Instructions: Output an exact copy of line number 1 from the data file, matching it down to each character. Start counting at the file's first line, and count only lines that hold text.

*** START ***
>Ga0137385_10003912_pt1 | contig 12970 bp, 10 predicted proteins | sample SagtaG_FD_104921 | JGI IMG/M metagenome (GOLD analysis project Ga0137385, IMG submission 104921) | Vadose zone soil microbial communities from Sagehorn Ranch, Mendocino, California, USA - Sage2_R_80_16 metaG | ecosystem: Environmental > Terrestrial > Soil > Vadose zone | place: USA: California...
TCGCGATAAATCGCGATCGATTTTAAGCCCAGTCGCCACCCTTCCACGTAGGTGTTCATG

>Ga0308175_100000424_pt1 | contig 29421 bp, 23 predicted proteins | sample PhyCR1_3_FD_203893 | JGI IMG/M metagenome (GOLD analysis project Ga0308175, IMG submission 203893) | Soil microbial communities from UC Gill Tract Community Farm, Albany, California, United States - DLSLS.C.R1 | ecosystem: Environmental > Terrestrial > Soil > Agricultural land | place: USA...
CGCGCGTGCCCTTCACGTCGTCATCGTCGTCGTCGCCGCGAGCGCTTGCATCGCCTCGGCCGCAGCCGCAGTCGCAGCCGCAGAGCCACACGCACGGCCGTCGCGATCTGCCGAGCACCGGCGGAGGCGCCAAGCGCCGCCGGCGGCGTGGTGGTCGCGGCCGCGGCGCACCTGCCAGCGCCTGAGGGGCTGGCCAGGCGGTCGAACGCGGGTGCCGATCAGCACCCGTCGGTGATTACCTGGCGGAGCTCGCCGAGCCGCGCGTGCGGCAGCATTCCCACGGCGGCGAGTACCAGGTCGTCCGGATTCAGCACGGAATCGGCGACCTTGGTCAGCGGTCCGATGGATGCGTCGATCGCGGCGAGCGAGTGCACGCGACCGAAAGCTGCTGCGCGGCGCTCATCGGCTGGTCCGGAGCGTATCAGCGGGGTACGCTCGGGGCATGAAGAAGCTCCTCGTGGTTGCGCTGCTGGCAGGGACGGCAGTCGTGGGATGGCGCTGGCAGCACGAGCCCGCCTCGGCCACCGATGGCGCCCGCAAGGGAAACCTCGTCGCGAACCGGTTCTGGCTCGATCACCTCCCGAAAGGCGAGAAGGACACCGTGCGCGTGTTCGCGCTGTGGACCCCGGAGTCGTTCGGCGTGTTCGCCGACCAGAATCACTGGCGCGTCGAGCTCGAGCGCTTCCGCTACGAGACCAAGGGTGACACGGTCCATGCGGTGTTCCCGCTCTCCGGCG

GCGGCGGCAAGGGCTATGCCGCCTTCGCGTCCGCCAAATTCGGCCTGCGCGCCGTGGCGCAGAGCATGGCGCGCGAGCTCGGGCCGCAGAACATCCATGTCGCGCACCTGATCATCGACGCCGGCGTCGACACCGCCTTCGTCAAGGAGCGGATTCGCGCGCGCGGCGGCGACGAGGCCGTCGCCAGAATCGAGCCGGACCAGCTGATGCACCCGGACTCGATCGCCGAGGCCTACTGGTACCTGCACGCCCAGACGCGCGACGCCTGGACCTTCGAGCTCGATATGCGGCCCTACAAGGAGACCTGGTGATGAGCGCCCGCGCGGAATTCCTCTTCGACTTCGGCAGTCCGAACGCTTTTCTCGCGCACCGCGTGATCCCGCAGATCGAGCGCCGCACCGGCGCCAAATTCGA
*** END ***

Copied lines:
>Ga0137385_10003912_pt1 | contig 12970 bp, 10 predicted proteins | sample SagtaG_FD_104921 | JGI IMG/M metagenome (GOLD analysis project Ga0137385, IMG submission 104921) | Vadose zone soil microbial communities from Sagehorn Ranch, Mendocino, California, USA - Sage2_R_80_16 metaG | ecosystem: Environmental > Terrestrial > Soil > Vadose zone | place: USA: California...